Eastman Wins Green Chemistry Award
Future scientists will surely look back at the tremendous growth era of chemistry in the previous century and muse about the medieval 20th century technology. For millenia, nature has produced everything life on the planet needed using only the energy from the sun and the simple building blocks of carbon, oxygen, nitrogen and hydrogen with some other atoms peppered in to spice things up. In the pursuit of better living through chemistry, scientists have made great strides, but at great costs. Great energy costs, when molecules need to be processed through high temperature reactions before they can be convinced to mate up into useful new chemicals. Great environmental costs, with the application of some of the amazing properties of chemicals in ways nature never intended (think chlorofluorocarbons, CFCs, or perfluoroctansulfonates, PFOS) or with the use of solvents and other chemicals with health or environmental risks as processing aids.
Enter "Green Chemistry," a new way of thinking about how to bend atoms and molecules to human will. This year, Eastman Chemistry wins the 2009 Presidential Green Chemistry Challenge Award for a breakthrough in using lessons from mother nature to make ingredients for cosmetic and personal care products. The Eastman™ green biocatalytic process uses enzymes to manufacture esters at low temperatures and with no solvent nor strong acid processing aids. What are the advantages of this process to you?Advantages of Biocatalytic Processing
The first advantage to consumers: with the use of biocatalytic processing, there is no need to separate out harmful chemical processing aids after manufacturing the desired chemical. That means the ingredients in your face cream or baby shampoo are less likely to have low levels of contaminants. The level of contaminants in personal care products is not believed to be harmful, but with increasing concern about exposure to a large variety of chemicals and possible synergistic (additive) effects, the introduction of cleaner processes is a plus.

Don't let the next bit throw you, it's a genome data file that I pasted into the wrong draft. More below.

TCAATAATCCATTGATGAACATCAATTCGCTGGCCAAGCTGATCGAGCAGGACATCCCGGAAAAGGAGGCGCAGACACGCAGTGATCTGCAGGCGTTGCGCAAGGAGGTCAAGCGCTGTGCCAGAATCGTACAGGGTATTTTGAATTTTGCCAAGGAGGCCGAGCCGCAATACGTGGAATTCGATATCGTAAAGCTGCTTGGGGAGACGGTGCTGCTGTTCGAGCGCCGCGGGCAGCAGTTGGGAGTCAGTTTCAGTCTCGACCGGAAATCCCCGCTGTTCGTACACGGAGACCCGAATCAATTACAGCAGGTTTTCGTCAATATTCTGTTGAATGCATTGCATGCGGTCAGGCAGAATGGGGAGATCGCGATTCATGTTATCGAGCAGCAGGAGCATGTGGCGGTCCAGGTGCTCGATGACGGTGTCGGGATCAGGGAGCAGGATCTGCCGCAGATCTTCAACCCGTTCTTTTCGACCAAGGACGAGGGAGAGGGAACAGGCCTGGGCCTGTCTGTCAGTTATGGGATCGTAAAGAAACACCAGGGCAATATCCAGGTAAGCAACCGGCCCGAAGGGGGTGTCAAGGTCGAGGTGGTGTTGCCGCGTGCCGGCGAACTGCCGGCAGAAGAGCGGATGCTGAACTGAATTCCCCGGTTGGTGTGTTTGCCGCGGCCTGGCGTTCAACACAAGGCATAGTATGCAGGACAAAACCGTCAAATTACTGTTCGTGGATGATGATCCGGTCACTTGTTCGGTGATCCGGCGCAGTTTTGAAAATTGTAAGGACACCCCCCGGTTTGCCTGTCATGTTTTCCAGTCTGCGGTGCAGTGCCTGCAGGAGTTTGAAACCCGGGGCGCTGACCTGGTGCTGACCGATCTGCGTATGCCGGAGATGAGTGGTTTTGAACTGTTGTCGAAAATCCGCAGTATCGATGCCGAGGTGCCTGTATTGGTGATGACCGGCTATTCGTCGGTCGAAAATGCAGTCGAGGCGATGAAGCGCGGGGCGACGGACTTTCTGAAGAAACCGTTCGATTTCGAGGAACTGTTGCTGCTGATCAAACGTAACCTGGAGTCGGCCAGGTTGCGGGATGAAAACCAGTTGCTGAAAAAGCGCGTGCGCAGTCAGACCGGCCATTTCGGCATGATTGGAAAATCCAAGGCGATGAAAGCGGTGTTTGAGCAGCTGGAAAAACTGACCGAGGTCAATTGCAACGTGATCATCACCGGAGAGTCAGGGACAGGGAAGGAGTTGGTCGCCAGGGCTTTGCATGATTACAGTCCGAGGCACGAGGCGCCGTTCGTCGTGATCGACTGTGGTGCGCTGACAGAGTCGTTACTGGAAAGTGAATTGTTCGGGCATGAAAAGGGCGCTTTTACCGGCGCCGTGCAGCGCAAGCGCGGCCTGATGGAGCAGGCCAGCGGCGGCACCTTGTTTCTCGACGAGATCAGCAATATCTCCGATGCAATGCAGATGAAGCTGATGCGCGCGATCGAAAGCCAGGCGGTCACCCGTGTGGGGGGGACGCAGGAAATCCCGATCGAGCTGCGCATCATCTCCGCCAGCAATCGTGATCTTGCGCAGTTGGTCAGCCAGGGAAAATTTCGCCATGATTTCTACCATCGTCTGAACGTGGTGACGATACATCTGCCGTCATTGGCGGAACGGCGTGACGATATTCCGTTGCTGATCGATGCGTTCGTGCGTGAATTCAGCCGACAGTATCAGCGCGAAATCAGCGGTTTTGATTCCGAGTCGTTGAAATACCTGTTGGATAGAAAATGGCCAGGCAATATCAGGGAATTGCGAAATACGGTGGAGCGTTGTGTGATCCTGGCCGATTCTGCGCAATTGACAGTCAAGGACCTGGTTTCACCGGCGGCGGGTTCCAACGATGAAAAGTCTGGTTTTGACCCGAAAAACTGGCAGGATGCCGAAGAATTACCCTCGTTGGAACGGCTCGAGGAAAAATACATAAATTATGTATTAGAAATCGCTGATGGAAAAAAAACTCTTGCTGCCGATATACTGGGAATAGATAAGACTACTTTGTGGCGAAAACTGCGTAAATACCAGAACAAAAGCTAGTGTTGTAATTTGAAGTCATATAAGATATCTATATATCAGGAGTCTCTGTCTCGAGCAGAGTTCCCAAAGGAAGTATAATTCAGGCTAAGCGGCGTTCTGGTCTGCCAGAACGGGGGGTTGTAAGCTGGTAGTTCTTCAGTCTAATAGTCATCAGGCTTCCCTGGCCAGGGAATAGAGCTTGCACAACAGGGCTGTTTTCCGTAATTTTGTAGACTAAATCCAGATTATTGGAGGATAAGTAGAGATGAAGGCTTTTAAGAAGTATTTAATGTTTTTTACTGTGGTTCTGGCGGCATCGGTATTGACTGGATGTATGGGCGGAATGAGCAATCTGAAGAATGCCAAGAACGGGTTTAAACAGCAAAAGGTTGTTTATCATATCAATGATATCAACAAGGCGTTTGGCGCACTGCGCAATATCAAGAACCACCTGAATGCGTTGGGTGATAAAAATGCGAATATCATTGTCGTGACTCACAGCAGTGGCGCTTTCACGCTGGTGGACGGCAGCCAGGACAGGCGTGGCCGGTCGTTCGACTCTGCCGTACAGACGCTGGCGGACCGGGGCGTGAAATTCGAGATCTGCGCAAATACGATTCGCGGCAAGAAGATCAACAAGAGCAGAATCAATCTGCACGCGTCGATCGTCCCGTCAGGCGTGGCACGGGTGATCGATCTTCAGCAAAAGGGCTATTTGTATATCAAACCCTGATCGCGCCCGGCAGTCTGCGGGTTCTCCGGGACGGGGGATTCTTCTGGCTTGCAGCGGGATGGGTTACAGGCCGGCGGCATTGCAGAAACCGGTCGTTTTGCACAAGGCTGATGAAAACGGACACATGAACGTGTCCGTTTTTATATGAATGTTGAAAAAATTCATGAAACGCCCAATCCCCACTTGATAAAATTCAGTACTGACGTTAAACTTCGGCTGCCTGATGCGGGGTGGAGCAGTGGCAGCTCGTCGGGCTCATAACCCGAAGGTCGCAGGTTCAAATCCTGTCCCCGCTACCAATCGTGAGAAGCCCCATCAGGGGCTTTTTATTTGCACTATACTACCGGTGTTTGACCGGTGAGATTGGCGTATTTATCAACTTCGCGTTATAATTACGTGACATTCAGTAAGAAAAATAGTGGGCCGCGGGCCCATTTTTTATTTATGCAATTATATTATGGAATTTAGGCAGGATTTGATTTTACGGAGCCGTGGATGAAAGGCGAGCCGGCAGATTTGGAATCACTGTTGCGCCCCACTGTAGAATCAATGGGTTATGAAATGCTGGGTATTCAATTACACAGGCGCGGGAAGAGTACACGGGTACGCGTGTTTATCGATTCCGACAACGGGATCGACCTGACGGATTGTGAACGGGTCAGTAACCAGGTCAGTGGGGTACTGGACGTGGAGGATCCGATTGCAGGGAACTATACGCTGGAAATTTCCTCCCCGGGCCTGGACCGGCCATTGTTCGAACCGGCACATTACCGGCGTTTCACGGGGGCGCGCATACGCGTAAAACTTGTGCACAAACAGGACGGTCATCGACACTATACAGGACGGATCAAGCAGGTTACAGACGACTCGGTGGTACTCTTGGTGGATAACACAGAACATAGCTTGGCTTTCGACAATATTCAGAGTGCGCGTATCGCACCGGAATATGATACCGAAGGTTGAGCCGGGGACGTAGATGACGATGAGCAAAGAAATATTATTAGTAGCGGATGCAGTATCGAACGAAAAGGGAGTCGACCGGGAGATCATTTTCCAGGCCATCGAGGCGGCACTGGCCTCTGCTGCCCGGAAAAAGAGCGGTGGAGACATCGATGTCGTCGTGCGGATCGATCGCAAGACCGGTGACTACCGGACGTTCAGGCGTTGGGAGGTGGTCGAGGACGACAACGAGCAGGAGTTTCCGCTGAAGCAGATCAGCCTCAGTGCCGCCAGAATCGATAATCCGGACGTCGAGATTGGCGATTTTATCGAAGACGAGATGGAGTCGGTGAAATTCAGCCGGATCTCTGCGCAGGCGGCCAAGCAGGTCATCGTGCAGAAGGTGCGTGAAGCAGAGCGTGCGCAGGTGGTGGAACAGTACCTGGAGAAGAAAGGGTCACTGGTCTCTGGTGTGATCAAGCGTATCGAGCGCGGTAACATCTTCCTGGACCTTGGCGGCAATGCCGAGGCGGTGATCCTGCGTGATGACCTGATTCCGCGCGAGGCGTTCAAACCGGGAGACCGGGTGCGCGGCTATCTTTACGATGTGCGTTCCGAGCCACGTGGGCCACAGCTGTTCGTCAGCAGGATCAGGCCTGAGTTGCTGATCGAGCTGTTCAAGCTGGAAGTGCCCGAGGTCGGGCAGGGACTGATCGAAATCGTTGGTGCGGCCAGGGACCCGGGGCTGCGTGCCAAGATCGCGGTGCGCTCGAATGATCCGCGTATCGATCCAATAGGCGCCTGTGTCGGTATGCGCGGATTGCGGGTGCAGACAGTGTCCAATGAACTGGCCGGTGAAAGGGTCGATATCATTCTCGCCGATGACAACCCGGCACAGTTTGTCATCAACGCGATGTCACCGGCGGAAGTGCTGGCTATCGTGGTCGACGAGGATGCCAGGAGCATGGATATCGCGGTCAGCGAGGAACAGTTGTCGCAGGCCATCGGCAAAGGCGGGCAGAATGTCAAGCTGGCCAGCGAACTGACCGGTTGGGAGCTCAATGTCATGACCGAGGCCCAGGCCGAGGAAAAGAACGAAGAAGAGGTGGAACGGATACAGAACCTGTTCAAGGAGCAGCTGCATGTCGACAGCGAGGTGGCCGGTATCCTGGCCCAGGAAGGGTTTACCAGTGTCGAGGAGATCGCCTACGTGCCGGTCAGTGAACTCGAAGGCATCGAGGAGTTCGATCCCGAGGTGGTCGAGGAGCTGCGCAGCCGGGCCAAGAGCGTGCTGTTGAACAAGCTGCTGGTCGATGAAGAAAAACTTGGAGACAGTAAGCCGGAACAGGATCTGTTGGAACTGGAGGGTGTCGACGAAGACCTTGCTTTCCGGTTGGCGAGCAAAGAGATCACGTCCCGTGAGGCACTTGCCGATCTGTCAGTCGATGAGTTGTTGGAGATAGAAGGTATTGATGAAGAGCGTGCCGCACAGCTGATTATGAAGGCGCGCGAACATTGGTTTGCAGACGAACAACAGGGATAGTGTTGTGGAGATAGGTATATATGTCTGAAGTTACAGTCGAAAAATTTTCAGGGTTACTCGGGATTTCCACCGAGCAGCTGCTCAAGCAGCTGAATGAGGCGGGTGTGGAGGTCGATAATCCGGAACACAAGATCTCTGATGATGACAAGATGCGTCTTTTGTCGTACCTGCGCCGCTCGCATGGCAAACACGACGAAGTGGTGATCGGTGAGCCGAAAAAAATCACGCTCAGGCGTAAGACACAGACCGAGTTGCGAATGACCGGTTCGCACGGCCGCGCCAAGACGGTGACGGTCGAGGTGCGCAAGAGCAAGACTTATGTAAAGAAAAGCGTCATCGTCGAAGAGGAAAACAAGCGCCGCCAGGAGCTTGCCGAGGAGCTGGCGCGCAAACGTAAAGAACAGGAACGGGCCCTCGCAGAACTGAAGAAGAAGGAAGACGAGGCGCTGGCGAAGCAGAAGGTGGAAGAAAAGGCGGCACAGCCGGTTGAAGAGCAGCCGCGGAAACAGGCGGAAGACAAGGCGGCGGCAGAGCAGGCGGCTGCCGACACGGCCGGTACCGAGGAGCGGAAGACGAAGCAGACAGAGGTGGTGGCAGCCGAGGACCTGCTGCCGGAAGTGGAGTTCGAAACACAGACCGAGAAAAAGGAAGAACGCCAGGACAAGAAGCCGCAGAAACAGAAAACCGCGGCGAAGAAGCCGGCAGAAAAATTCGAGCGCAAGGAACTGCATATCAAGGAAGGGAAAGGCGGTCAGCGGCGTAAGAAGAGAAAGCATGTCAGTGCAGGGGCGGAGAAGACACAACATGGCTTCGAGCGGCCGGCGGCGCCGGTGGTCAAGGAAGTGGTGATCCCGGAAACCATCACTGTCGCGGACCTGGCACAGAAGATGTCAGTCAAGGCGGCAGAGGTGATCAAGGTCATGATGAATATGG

Second, especially in the case of personal care products, is the energy use and waste generation related to purifying reaction products to "safe" levels. Eastman claims the new process saves over 10 liters of solvent per kilogram of product. And less post-reaction processing as well as the lower temperatures of reaction mean a lot less energy used.
Finally, the process can use more sensitive starting materials, even natural raw materials, that would be consumed in the high temperature, acidic, solvent environment of traditional reaction processing. This allows the manufacture of new chemicals as well. Of course, the need remains to reign in human hubris and evaluate the potential risks of new molecules being introduced into our environment before marketers take over to convince the consuming public that they cannot live without "reducing undesirable skin pigmentation and providing a more uniform skin tone."
Leading cosmetic companies are currently evaluating Eastman's new range of chemicals while Eastman works to scale the process up to produce some of the 50,000 tons of esters used in the North American market every year.
More on Green Chemistry:
EPA Green Chemistry
Eastman™ green biocatalytic process
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